15. Truzi

    Truzi Subscriber

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    Coincidentally, I'd been shooting some black and white the past few years for exactly the reasons you mention.
    Since 2010, due to a bad experience with a large pro-chain in my area, I've slowly been working towards printing and processing both B&W and C-41 (and maybe some ECN-2 in the future). It's taken longer than I intended, but I am almost there, and will be doing C-41 this year. Also, the wonderful information here on APUG has shown me that color is not that difficult to hand-process.

    I do have some equipment, and over the past few years I've processed some B&W in the bathroom; 35mm, 120, and 4x5 negs from a lousy pinhole I made from a cigar box. I've yet to develop the Harmon direct-positive paper I exposed in the pinhole box.
    I have some fresh B&W paper and chemicals (and expired liquid paper developer - it was cheap, so if it's useless it's no great loss). I just received a Rollei Digibase kit, which is waiting for me to expose enough color film to not waste it. I still have to work out a tempered bath - I'm an aquarium heater away from processing color. I know I will mess up as I learn, but as I say; In chess, you don't learn by winning. I don't want to ruin good film, but will need a baseline. Thus, I will include a roll of fresh C-41 with a few expired rolls each time I run a tank.

    When Loomis Camera in Elyria closed last October I picked up a couple Vivitar 356 enlargers for about $15 each. Both work, and I'm keeping the "spare" for parts. Not professional units, but they will suit me fine for a while. I'm now a chemical kit and box of paper away from color printing.

    It has been a long time since I printed B&W, so I will try to get up to speed there before printing color.
     
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  16. Photo Engineer

    Photo Engineer Subscriber

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    Welcome.

    What happened? It all got better!

    And no magenta aftertaste!

    PE
     
  17. mooseontheloose

    mooseontheloose Subscriber

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    Truzi, I was a bit like you -- I mostly shot in colour, and only dabbled in black and white. And then I joined APUG and now it's almost completely the reverse! I do have to admit though, I find it better to shoot one or the other, because thinking in black and white is a little different than in colour, and I don't often get the results I want if I shoot both simultaneously (which I end up doing anyway). In any event, Fuji, Kodak, and Ilford all make great films and you can't go wrong experimenting with all of them until you can narrow it down to a few that you like. For me it's a 100/400 combo for black and white (Fuji/Ilford), slide (Fuji), and colour neg (Kodak).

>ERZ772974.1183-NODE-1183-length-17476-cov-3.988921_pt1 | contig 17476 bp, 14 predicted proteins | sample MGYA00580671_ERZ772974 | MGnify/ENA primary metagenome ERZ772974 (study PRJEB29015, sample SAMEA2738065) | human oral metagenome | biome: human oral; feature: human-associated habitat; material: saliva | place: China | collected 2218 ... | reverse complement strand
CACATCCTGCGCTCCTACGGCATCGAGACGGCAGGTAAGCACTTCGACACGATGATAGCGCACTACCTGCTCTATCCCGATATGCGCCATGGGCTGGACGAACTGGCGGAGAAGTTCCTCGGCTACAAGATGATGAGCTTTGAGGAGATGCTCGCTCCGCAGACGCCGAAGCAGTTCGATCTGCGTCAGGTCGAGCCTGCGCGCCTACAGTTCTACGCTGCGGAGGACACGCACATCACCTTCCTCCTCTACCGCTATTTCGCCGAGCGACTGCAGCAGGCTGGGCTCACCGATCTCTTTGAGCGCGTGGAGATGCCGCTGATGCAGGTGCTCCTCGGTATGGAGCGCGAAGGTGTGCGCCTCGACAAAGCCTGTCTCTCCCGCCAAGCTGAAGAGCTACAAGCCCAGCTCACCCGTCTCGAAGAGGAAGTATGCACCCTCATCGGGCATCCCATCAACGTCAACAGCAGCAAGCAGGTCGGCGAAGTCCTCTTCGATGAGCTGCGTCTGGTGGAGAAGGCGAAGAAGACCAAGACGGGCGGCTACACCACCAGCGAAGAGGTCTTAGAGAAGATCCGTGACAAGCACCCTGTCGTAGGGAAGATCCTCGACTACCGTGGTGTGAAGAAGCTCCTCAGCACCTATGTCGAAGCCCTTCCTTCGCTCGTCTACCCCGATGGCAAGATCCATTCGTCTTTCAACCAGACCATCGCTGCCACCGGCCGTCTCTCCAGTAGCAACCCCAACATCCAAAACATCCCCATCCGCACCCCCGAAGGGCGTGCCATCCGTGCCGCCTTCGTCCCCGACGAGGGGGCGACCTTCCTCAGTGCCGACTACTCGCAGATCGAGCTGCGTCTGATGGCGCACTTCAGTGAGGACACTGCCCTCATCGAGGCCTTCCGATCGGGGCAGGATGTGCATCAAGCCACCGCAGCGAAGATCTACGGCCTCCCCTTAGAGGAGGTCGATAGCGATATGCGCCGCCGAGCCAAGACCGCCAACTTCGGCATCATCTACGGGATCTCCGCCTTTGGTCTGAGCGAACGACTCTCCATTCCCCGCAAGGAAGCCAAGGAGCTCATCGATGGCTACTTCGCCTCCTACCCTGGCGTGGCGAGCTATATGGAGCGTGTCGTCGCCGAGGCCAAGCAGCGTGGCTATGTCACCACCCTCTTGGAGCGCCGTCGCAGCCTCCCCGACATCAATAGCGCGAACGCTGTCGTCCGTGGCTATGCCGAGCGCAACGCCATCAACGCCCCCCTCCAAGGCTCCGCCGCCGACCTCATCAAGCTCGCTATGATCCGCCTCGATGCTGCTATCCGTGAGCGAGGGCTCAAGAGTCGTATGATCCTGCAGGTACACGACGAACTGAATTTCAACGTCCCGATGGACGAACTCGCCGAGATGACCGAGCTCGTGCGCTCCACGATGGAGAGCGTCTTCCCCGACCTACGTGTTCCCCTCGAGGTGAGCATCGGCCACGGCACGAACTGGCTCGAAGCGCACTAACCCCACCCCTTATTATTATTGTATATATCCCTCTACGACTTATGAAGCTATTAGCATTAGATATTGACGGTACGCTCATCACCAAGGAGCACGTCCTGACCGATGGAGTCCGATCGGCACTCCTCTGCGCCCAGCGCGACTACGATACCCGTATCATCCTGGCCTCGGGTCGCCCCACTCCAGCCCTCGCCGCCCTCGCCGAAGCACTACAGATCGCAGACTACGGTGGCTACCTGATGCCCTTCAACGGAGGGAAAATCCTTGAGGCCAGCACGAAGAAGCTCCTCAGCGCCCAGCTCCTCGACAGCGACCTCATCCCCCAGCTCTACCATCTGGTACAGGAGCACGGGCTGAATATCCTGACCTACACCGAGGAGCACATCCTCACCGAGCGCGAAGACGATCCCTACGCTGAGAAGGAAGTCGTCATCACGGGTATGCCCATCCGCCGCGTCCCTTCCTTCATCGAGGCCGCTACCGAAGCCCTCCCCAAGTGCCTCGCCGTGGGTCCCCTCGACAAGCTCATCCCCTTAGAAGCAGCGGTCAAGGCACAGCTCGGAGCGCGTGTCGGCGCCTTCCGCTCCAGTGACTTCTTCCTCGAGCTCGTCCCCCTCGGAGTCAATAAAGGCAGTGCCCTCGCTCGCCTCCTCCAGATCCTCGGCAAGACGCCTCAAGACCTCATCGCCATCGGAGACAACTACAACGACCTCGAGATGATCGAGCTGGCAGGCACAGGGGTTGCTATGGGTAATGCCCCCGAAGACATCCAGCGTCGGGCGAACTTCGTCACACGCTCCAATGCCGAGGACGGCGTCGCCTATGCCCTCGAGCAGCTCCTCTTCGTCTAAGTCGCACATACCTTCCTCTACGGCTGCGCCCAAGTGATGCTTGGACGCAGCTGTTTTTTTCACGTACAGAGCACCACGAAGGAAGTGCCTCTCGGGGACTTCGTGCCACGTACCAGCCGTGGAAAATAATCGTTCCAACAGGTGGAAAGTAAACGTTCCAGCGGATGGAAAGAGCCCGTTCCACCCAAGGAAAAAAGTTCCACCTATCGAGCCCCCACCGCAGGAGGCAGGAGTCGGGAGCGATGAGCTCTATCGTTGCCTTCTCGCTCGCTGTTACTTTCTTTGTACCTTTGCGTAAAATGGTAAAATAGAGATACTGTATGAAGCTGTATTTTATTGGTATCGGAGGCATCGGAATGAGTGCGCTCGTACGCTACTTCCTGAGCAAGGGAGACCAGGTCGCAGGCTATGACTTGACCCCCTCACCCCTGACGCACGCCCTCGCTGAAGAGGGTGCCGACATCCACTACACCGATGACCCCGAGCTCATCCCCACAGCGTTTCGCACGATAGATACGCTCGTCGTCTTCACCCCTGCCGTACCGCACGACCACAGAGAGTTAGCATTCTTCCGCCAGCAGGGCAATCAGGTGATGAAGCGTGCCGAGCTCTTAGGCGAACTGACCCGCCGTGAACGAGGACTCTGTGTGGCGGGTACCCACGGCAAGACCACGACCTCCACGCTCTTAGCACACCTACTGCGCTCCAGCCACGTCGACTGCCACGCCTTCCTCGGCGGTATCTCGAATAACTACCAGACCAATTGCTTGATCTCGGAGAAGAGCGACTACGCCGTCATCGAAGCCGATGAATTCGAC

And don't worry about shooting expired film in your Holga -- that's a very popular aesthetic right now!

    BTW, welcome to APUG!
     
  18. Roger Cole

    Roger Cole Member

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    Welcome - in Pro films try some Portra 400 and you may never see a reason to shoot slower film again, unless you want really intense saturation and then Ektar is the current king in C41.
     
  19. polyglot

    polyglot Member

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    Well, that is very good to hear. What I did when starting out with C41 was to expose three absolutely identical (tripod, fixed scene including white paper, all primary colours and some human skin, fully manual flash exposure, etc) test rolls with bracketing from -1 to +4 stops on some Portra. I sent one to a pro lab that I trusted, developed one myself immediately and developed the third roll about 4 months later to check how well the chemistry was keeping. They all came out identically and they all print the same on RA4. If you do a similar test, that ought to tell you a lot about how well controlled your process is.

    PS: RA4 printing is no harder than B&W printing (though the colour-correcting skills are a bit different) if you have the gear on-hand. Much cheaper, too.
     
  20. Truzi

    Truzi Subscriber

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    Thanx for all the replies and welcomes.

    Although I still prefer Kodak Gold 100 in consumer film, the faster films really have gotten better and I don't mind using them. I'll be experimenting with more 400 consumer film soon. I'm sure I'll be happy with the pro stuff.
    With the exception of our local Walgreen's, nearly all the other drugstores and department stores in our area carry 200 and 400 speed film.

    Our Walgreen's only sells single-use cameras, despite processing a fair amount of film (perhaps because our CVS turns any print green). There have been empty spaces for rolls for almost a year. Every few weeks, however, I find a fresh 4-pack of Gold 200 on the clearance shelf for $6.99 (half price). Naturally, I purchase it.
    I finally asked, and a cashier told me since "no one buys film anymore," it goes to the clearance shelf as soon as they get it in.
    I don't think I should confirm this with management. :smile:

    Hmm... it's been about three weeks since I visited Walgreen's.